Live music industry says 45% of businesses expect to close in three months as JobKeeper winds down

The live music industry is calling for travel permits and more consistency across state restrictions to help the ailing sector survive once JobKeeper winds down on March 28.

A recent survey by the Australian Live Music Business Council (ALMBC), which represents 600 small businesses and sole traders, found almost 70% of live music businesses had seen their revenue drop by 75% to 100% since lockdowns began in March last year.

The poll also found 77% of businesses will only survive the next six months if trading conditions improve, and 45% of businesses expect to close by June.

ALMBC board member and chief executive at Select Music Agency, Stephen Wade, says the end of the JobKeeper wage subsidy scheme will have a significant impact on the industry.

“It will have a major effect because we’re in a situation where still a year after we first closed down, we do not have any certainty as to when our industry will be back to 100%,” he says.

Wade says it is essential that state governments work together to establish consistent capacity limits and restrictions for live music events and remove some of the “alarming inconsistencies”.

“If you have a 1000-person capacity venue in Perth, Brisbane, Sydney and Melbourne, in each of those cities the capacity would be different,” he says.

Wade also says inconsistencies exist within states, citing Victoria as an example where major sporting events held in Melbourne’s MCG can hold up to 75,000 patrons.

“You would think that would be more dangerous to the health of Victorians than if you had 10,000 people in a live music event,” he says.

ALMBC is also calling on the government to establish travel permits to ensure performers can cross state borders for work even if border closures are in place due to the pandemic.

“Our artists do 80% of their work in states outside of the one they live in, so we need to have an assurance that we can book shows and national tours in August, September and October knowing that our artists can travel to work,” Wade says.

Overall, the ALMBC says a nation-wide commitment to 75% to 100% capacity restrictions and a travel permit system would help the industry overcome the greatest barriers it currently facing.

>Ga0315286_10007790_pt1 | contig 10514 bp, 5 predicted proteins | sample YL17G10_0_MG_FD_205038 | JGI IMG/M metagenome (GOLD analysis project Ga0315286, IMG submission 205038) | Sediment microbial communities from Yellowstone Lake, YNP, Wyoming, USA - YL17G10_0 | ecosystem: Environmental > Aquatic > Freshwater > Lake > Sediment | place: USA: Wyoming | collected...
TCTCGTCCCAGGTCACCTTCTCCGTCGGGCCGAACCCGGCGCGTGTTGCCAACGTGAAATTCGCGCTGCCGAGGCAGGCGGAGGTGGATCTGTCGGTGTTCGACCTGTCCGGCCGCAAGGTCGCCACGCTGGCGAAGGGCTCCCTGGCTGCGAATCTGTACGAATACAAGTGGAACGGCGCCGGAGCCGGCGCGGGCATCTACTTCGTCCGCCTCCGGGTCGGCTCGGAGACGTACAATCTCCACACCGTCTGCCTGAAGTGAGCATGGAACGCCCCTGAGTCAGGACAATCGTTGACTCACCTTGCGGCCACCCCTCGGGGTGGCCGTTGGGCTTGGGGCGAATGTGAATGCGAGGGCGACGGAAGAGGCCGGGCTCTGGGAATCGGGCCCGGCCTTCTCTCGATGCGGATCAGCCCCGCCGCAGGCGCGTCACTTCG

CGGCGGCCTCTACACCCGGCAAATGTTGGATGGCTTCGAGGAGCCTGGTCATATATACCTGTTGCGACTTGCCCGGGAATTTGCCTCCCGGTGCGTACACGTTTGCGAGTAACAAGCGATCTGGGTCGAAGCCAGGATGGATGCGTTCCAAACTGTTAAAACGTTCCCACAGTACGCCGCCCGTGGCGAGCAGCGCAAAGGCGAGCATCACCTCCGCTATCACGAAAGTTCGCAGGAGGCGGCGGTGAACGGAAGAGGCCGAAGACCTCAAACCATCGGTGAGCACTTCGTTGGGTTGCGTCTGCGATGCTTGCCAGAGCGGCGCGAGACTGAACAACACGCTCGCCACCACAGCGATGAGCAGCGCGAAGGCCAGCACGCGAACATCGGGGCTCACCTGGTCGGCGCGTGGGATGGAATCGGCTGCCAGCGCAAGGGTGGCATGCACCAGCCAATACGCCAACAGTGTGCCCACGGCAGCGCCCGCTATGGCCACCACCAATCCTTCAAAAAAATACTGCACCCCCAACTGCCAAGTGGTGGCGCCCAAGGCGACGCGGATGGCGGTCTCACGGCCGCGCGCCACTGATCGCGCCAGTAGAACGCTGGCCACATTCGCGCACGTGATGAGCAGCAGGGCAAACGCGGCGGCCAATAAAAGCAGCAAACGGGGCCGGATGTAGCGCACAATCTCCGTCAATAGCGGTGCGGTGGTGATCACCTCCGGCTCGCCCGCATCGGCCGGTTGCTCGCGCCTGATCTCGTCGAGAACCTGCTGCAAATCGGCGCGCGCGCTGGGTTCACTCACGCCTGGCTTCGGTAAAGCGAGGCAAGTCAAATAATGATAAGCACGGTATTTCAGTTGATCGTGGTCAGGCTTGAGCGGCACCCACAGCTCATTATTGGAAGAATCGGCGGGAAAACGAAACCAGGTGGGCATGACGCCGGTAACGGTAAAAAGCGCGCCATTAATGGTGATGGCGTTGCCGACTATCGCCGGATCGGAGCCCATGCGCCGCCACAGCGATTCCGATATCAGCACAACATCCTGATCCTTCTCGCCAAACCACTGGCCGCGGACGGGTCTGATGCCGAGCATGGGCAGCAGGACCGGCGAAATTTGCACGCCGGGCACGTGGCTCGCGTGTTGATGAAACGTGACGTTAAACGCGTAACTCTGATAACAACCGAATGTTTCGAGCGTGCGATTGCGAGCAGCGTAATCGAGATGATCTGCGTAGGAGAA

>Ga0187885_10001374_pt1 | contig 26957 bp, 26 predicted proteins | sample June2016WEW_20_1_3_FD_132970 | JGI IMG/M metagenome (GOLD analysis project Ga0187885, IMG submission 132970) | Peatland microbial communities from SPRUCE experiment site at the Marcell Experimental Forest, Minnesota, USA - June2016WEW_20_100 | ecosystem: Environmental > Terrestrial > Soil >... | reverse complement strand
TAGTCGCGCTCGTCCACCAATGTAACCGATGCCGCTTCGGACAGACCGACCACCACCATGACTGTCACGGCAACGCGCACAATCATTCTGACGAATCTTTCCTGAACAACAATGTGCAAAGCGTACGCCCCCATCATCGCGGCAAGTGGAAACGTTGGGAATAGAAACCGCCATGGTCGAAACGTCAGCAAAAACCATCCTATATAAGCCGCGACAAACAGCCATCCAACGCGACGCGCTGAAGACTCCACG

ALMBC says the uncertainty of the past year has negatively affected the mental health of almost 93% of live music business owners and workers.

Memo Music Hall co-owner Simon Myers says the capacity limits set by the Victorian state government is affecting his business’ cash flow.

The Melbourne venue is currently running at 75% capacity, which means that each show can sell up to 300 tickets instead of 400.

“In reality, most shows don’t sell out, but you do rely on those few sell out shows to give you the cash for some of the other shows that you don’t do so well in,” Myers says.

Myers is satisfied with the Victorian state government’s efforts to support the live music industry throughout the pandemic, but he does say that federal government support was lacking.

“The problem is that the music industry has been lumped in with every other industry,” he says.

“When you look back it was one of the first to be stopped dead in its tracks.”

The federal government allocated $75 million to the Restart Investment to Sustain and Expand (RISE) Fund.

The fund provides grants to arts and entertainment businesses that can prove they would be unable to continue operating as a result of COVID-19, if they did not receive additional funding.

However, Memo Music Hall’s application for a grant through the federal government’s Rise Fund was not successful.

According to ALMBC, many businesses have been overlooked by the RISE Fund with only 17% of its members saying they benefited from the fund.

For free mental health support contact Beyond Blue on 1300 22 4636. Business owners can also register for Beyond Blue’s New Access for Small Business Owners program here.


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